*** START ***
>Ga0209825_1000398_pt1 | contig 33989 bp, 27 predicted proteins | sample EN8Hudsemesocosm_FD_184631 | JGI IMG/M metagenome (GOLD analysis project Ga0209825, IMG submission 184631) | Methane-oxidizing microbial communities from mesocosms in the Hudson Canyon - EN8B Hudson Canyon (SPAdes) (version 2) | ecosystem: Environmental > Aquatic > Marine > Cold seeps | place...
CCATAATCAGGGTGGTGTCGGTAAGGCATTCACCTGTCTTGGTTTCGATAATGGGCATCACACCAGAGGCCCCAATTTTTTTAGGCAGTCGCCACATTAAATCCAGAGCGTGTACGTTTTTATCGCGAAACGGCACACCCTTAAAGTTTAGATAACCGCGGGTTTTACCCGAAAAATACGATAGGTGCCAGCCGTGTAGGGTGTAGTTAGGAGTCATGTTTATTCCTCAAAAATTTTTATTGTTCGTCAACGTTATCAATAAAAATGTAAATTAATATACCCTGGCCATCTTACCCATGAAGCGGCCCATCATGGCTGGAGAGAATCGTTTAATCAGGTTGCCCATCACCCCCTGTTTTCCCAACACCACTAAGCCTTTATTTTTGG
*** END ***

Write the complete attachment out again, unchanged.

>Ga0209825_1000398_pt1 | contig 33989 bp, 27 predicted proteins | sample EN8Hudsemesocosm_FD_184631 | JGI IMG/M metagenome (GOLD analysis project Ga0209825, IMG submission 184631) | Methane-oxidizing microbial communities from mesocosms in the Hudson Canyon - EN8B Hudson Canyon (SPAdes) (version 2) | ecosystem: Environmental > Aquatic > Marine > Cold seeps | place...
CCATAATCAGGGTGGTGTCGGTAAGGCATTCACCTGTCTTGGTTTCGATAATGGGCATCACACCAGAGGCCCCAATTTTTTTAGGCAGTCGCCACATTAAATCCAGAGCGTGTACGTTTTTATCGCGAAACGGCACACCCTTAAAGTTTAGATAACCGCGGGTTTTACCCGAAAAATACGATAGGTGCCAGCCGTGTAGGGTGTAGTTAGGAGTCATGTTTATTCCTCAAAAATTTTTATTGTTCGTCAACGTTATCAATAAAAATGTAAATTAATATACCCTGGCCATCTTACCCATGAAGCGGCCCATCATGGCTGGAGAGAATCGTTTAATCAGGTTGCCCATCACCCCCTGTTTTCCCAACACCACTAAGCCTTTATTTTTGG